[caption id="attachment_337067" align="aligncenter" width="680"] Abu Navas in his closed jeans manufacturing unit at Seelampur. 
Photo:
Vijay Pandey[/caption]

“Won’t you starve once you return to your village?” I asked Sarvar. “My father is a landless labourer. When I called home, they told me that there is no work available. I thought it’s better to starve at home rather than in Delhi,” he said.

Kishore Yadav, Sarvar’s colleague from Madhubhani district of Bihar, is angry that his chief minister Nitish Kumar supported demonetisation. “Among Delhi’s textile workers, Bihari workers are disproportionately high. Can Nitishji give jobs to displaced workers?” Kishore fumed. “I really don’t know how I will feed my family once I go back,” Kishore, who is landless, said.

[caption id="attachment_337068" align="aligncenter" width="700"] Bhupendra Rawat, a tensed garment worker in his Tank road factory.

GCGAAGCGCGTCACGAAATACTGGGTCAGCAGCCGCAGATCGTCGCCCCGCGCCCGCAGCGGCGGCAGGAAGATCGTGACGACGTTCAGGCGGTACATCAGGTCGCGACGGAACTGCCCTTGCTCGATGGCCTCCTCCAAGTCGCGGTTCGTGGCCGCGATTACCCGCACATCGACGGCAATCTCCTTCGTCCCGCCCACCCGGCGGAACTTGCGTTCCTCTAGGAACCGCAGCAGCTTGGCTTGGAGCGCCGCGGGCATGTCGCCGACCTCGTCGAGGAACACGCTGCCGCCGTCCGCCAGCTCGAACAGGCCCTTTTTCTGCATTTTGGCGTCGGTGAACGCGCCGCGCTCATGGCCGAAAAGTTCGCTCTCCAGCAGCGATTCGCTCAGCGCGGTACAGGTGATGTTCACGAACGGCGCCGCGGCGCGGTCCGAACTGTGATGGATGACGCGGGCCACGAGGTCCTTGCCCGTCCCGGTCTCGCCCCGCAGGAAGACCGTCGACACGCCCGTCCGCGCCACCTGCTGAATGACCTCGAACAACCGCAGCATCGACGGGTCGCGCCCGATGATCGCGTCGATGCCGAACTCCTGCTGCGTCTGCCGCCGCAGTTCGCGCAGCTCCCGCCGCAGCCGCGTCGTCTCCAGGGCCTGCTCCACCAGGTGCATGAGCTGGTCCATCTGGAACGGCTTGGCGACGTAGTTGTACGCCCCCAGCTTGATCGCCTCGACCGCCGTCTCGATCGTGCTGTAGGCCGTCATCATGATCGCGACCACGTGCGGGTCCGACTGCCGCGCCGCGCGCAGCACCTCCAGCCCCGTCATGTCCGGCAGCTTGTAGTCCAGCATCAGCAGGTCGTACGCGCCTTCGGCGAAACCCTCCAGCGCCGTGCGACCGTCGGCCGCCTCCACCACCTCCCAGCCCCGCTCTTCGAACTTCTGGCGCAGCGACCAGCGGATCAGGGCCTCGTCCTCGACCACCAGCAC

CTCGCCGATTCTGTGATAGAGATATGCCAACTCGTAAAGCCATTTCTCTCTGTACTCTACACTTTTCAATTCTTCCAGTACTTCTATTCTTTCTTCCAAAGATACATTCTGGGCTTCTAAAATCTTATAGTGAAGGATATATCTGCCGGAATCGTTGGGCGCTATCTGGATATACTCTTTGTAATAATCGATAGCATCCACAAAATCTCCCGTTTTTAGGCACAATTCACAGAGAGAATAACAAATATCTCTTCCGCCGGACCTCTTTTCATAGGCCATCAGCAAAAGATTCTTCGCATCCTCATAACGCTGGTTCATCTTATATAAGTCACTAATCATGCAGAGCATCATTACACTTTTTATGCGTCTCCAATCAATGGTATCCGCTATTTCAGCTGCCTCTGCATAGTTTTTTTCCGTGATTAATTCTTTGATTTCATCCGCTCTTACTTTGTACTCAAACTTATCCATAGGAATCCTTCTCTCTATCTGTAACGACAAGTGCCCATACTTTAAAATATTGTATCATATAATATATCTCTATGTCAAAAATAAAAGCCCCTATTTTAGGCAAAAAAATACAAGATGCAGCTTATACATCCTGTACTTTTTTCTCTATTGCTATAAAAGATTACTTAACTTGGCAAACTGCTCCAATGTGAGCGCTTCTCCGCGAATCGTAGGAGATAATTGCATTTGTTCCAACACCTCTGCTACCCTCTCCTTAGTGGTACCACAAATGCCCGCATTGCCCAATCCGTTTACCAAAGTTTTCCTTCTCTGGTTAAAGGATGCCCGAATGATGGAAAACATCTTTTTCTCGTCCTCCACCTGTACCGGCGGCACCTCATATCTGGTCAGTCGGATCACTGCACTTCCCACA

Photo:
Vijay Pandey[/caption]

“Panic started from the next day of demonetisation,”  saysAbu Navas, the man who employs Sarvar and Kishore. “Workers were forced to exchange old currency. In the initial weeks commission was Rs300 for exchanging Rs 1,000. Now it’s Rs200. More than 60 percent workers didn’t have bank accounts. And very few had accounts in Delhi. Workers faced serious difficulties in sending money home. There was heavy rush in front of banks to exchange notes. So some of them went by midnight to bank premises and stood in queue.”

Reflecting the priorities of banking sector in neoliberal India, Delhi’s working class belts have low penetration of banks as well as ATMs. Garment industrial areas with very high population and disproportionate number of banks and ATMs are perhaps a telling testimony to the class dimensions of the impact of demonetisation. “Even after a month of demonetisation, all workers are not able to exchange their savings in old currency,” a group of workers told me.  Workers sleeping in the premises of banks during harsh winter nights with a hope to be the first in long, and often violent, bank queues are a common sight here. “We won’t forget Modiji’s harsh winter gift to us,” Irshad, a worker, captured the working class’ anger.